Saturday, June 1, 2013
Four Midwestern views
I. Every so often, an ivyless tree:
they might seem barest for wanting that scaling,
but the birch is fairest to me: its skin,
like yours, my dearest, a papery white
and black pepper into cream.
Or so I believe, for nights like whispering
ivy, nights like obligatory fig leaves,
kept true colors unseen.
II. A tree, trunk split
like a rod for finding water had been planted in the earth
in the shadow of a crystalline cellular tower --
a rigid and uncompromising metal structure --
its branches like languid rivers bridged
in diamonds of darkened ebony and alabaster:
a tree like the evening before, but already
there comes, obscuring
the sun, the morning after.
III. A cloud foregrounded in passing: a dragon,
its massive jaws open, its right nostril smoking
in anticipation of air turned to flame,
back arching and bearing its squamous way down
on a knight -- like a lightning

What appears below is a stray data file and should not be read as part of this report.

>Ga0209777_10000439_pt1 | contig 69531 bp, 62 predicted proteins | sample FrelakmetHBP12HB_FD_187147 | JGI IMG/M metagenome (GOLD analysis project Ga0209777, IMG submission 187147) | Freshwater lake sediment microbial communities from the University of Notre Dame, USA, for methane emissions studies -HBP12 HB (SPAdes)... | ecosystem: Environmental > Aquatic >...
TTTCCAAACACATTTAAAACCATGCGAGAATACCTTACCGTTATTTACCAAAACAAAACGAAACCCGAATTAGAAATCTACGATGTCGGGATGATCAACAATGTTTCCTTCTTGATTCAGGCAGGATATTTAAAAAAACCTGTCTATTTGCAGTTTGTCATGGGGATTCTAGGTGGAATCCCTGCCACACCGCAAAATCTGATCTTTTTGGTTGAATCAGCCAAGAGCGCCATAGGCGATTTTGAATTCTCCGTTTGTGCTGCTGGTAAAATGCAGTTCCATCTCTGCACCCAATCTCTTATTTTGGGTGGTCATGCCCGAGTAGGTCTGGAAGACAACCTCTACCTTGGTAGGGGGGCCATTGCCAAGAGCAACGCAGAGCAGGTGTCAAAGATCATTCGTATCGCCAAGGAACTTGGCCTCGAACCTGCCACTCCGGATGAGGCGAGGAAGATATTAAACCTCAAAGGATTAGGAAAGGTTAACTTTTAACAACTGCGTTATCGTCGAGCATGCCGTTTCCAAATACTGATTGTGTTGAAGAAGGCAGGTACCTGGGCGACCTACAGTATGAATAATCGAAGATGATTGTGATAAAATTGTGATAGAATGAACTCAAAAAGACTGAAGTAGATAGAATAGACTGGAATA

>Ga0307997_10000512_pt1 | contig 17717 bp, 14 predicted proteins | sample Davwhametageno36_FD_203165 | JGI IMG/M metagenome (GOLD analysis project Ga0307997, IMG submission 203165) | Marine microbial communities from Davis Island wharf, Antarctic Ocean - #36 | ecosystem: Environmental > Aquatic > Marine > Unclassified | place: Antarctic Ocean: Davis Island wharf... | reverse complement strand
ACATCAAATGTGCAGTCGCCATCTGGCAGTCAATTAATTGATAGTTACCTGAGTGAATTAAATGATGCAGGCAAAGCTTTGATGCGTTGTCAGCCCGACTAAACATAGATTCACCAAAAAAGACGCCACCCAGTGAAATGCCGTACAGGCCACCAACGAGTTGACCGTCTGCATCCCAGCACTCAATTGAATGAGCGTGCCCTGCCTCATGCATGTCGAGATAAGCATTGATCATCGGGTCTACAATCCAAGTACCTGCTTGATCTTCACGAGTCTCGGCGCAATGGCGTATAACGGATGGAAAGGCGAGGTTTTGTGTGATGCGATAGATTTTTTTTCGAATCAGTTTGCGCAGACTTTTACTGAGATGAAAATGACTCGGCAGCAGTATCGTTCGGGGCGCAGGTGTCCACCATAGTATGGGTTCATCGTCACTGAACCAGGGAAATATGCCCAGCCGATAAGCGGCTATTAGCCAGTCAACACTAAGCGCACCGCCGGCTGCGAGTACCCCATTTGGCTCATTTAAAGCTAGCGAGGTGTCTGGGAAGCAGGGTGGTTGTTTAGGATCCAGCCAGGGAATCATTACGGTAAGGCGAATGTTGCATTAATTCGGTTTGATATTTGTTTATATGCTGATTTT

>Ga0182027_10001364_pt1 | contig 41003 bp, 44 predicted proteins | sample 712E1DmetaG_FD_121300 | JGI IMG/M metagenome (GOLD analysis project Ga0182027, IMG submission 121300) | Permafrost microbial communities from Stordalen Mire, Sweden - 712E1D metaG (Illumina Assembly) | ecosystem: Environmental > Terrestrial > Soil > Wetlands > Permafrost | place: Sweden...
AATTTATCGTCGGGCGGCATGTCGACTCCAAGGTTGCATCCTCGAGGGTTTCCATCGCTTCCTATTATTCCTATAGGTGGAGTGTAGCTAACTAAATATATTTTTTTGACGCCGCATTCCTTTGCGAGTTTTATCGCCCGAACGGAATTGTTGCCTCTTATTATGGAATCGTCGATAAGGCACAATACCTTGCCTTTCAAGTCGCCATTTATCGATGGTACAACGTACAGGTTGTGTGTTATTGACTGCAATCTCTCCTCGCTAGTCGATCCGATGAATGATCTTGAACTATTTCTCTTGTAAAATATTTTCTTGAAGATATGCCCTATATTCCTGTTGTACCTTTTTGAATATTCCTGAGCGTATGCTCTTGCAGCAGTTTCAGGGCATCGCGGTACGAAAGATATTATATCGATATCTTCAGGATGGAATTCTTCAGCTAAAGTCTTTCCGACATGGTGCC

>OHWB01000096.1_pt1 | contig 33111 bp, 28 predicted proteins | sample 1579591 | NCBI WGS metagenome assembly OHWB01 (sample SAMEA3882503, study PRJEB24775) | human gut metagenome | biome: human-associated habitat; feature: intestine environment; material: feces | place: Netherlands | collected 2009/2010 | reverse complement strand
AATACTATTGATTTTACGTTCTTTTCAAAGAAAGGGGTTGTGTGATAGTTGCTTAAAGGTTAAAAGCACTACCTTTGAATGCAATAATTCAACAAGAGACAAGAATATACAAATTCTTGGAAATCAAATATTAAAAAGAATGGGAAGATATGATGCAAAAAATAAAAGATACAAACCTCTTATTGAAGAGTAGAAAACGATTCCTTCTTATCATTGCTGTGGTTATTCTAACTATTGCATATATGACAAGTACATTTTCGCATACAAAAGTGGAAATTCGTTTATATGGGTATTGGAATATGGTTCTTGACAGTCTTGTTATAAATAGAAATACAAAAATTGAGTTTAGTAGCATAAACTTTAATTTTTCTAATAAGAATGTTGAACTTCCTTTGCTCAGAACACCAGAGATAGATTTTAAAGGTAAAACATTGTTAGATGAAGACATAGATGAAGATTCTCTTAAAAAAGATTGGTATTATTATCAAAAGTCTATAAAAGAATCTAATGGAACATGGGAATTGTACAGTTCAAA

strike to a tree --
who is found all shaking, his mail gone to flickering
scales, in the salivary
rain, of leafy
IV. "What you don't see is her riding the dragon."
(Found and finished 1 June 2013, in pieces on a drive from Rochester, NY, to Chicago, across Pennsylvania, Ohio, and Indiana. The day had a high albedo -- it was bright but clouded -- and so seemed conducive to reflection. The quotation constituting the fourth 'view' is due, with gratitude, to an astute reader of poetry, with a specialty in such metamorphoses as might take place in [stories about] the heavens and the trees.)